Before an adoring audience, which gave her a standing ovation after a question-and-answer period, Bachelet spoke in generalities about globalization and Chile's economic fortunes, reduced poverty rates since the return to constitutional government, education (including sponsoring talented Chileans here for post-graduate work), and the need for multilateralism in addressing issues such as global warming (which came across as soft-spoken criticism of the current U.S. administration). Most questions had to do with Chile's energy crisis and the issue of renewables - part of the reason her stop included a visit to the Lawrence Berkeley Laboratory - but none of them dealt with the controversial issue of damming Patagonian rivers. All the questions were written and thus subject to screening; because of time limits, only a few could be answered.

My own time limits prohibit any further analysis here, but video for the hour-long event is available through the website of Berkeley's Center for Latin American Studies. Bachelet has a good command of English (not so fluent as Arnold Schwarzenegger, but better than George W. Bush).

Win This Book!
For those who have made it this far, a simple contest: the first respondent who can tell me which of the photographs in this post come(s) from California, and which from Chile, gets a free copy of my guidebook Moon Handbooks Chile.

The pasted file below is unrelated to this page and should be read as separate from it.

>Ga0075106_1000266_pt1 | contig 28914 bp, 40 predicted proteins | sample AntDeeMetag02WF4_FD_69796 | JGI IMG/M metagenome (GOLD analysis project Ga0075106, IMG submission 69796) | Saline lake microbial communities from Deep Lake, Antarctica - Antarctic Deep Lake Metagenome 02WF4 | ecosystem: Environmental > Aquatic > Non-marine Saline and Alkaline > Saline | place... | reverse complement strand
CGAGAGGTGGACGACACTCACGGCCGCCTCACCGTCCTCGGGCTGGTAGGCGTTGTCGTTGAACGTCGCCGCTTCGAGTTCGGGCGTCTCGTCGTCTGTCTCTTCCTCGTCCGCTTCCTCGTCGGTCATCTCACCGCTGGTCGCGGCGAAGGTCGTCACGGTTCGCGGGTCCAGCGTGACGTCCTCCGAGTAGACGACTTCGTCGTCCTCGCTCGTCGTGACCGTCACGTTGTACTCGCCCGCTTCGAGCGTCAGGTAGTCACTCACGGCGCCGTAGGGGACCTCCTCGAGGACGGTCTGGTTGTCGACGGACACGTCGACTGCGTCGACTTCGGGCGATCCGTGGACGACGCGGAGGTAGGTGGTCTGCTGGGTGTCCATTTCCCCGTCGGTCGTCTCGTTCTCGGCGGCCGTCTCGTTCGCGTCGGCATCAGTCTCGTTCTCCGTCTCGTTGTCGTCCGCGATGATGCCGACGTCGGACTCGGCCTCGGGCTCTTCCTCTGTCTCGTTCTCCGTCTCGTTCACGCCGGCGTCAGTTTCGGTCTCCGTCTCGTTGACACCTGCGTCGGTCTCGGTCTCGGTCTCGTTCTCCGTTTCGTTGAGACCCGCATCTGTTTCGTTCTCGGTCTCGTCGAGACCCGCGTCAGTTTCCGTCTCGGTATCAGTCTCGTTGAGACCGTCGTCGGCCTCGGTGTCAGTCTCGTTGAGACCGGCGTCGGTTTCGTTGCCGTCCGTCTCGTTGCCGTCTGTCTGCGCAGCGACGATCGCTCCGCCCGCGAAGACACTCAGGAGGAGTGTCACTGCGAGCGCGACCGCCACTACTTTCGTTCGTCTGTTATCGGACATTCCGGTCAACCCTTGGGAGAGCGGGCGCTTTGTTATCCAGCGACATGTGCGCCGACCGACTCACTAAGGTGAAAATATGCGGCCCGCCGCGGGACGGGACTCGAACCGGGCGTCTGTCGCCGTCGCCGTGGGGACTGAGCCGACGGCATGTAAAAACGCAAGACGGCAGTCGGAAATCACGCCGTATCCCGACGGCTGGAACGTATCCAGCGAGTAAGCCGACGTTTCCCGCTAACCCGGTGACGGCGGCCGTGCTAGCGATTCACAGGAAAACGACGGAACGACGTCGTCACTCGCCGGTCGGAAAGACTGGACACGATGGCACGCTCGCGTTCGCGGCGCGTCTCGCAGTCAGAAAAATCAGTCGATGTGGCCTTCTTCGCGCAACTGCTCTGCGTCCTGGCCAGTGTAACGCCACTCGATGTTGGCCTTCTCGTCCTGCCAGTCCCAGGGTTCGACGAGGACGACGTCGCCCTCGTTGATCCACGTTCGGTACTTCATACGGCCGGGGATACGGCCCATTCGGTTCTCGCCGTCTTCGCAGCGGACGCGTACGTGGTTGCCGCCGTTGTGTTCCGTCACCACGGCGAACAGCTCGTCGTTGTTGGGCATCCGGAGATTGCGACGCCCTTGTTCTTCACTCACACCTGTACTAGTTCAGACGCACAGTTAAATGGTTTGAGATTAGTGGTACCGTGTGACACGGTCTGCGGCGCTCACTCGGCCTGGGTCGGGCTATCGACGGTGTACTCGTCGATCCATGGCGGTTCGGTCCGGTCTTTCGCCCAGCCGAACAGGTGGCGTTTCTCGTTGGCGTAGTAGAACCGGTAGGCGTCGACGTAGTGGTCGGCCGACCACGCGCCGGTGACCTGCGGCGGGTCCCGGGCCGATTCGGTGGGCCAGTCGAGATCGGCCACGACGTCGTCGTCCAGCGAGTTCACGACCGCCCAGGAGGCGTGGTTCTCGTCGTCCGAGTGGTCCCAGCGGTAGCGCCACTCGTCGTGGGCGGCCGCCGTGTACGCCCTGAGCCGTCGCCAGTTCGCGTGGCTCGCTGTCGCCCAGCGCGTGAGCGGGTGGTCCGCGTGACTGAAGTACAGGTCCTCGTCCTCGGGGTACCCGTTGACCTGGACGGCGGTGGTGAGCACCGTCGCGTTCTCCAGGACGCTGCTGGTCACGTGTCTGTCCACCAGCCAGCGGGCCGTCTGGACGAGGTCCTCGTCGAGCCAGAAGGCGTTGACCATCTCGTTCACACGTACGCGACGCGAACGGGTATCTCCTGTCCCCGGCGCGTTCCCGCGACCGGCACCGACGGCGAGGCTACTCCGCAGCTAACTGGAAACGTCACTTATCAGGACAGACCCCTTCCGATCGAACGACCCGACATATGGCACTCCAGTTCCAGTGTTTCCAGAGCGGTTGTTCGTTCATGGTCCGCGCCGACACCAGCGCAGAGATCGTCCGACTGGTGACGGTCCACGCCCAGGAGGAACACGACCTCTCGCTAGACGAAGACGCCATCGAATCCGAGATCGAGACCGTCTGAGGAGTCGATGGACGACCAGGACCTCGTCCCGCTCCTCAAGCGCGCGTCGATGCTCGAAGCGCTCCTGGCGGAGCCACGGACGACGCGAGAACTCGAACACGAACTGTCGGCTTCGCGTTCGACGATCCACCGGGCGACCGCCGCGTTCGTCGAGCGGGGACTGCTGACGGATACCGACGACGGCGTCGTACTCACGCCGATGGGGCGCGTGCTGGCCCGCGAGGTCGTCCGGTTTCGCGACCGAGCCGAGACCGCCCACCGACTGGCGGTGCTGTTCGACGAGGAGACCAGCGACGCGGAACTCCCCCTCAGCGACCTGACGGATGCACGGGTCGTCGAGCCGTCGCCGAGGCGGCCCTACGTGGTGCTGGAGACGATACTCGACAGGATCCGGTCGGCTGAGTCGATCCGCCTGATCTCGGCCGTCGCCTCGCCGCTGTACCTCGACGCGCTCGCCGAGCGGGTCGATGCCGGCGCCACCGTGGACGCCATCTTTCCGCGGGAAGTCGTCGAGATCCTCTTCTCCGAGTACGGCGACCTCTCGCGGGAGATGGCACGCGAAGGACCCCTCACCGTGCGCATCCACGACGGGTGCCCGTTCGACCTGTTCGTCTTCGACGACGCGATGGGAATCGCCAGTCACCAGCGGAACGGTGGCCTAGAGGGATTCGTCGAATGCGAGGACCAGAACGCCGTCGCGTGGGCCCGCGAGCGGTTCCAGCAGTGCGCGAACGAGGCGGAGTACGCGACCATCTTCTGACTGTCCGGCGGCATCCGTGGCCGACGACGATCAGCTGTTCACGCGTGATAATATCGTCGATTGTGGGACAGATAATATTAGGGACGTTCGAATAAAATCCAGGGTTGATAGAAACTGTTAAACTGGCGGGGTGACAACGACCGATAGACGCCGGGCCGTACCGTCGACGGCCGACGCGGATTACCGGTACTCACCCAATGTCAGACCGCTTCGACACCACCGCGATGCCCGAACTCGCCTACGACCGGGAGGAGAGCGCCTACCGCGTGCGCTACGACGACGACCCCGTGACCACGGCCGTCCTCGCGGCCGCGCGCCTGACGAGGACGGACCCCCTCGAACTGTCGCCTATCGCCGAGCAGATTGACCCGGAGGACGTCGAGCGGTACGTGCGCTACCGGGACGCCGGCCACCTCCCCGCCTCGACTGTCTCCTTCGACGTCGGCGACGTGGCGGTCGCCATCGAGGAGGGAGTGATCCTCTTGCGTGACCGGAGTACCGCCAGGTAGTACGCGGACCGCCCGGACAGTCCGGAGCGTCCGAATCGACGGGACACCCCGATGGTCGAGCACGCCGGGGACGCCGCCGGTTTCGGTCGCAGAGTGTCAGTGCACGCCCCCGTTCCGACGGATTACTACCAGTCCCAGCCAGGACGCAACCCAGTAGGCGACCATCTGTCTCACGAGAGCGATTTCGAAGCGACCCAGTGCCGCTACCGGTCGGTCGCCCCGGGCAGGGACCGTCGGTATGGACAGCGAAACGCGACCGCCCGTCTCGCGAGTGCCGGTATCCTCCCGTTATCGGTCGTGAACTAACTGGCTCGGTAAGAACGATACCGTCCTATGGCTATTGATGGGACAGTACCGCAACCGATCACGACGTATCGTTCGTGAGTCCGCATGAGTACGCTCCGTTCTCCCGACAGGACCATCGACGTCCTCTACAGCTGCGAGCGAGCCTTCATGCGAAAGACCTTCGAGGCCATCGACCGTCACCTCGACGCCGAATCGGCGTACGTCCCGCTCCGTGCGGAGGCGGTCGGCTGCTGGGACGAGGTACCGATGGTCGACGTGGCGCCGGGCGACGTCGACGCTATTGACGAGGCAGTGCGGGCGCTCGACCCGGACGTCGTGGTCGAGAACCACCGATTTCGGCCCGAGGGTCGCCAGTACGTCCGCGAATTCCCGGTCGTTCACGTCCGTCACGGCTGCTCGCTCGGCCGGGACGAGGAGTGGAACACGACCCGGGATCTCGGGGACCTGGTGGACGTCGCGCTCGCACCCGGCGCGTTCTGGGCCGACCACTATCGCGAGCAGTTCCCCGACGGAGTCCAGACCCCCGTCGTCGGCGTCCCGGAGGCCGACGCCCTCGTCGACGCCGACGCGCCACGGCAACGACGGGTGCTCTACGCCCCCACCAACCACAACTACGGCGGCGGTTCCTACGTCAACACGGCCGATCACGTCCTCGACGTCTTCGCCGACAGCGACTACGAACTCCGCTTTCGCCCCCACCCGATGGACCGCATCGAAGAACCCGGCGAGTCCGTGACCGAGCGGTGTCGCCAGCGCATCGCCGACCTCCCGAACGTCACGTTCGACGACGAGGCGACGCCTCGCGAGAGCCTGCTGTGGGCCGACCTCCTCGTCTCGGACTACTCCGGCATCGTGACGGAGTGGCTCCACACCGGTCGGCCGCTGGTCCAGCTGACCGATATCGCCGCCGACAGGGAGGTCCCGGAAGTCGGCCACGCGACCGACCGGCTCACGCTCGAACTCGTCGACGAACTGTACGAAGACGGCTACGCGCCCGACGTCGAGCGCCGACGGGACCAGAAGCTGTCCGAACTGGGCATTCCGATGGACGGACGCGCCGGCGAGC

6 comments:

  1. Californian coast and Chilean vineyard (Viña Veramonte). Confession – I guessed correctly, but confirmed looking at the image name.

    Thanks for the California history lesson.

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  2. Top photo is California. I hope I'm right~ It's a very difficult task.

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  3. The picture of with the water on the left side is Chile. The picture with the water on the right is California (either in Mendocino or somewhere on the central coast), the vineyard must be in Chile as I do not recall any vineyards in California with slopes that rocky above them, but I could be wrong since I have not visited enough wineries! ;)

    --chuck goolsbee
    arlington, wa, usa

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  4. Chuck is correct. The first photo, with the Pacific on the left, is the beach community of Zapallar, north of Viña del Mar. The second, with the ocean on the right, is in Monterey County, south of Big Sur. The vineyard is Viña Veramonte, just north of the highway from Santiago to Viña/Valparaíso, after you pass through the Zapata tunnel.

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  5. Chuck, you do need to get hold of me with a postal address if you want to claim the book, as the email link on your website does not work. Please look for my email address spelled out at the top of my blog's home page.

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  6. Damn, I got here late...otherwise I really would have won :)

    I saw the first photo and my immediate reaction was 'Hmmm...Chiringuito for lunch' and then the vineyard made me think 'Hmmm...Chiringuito for lunch with a nice bottle of white to go with it..!'

    ReplyDelete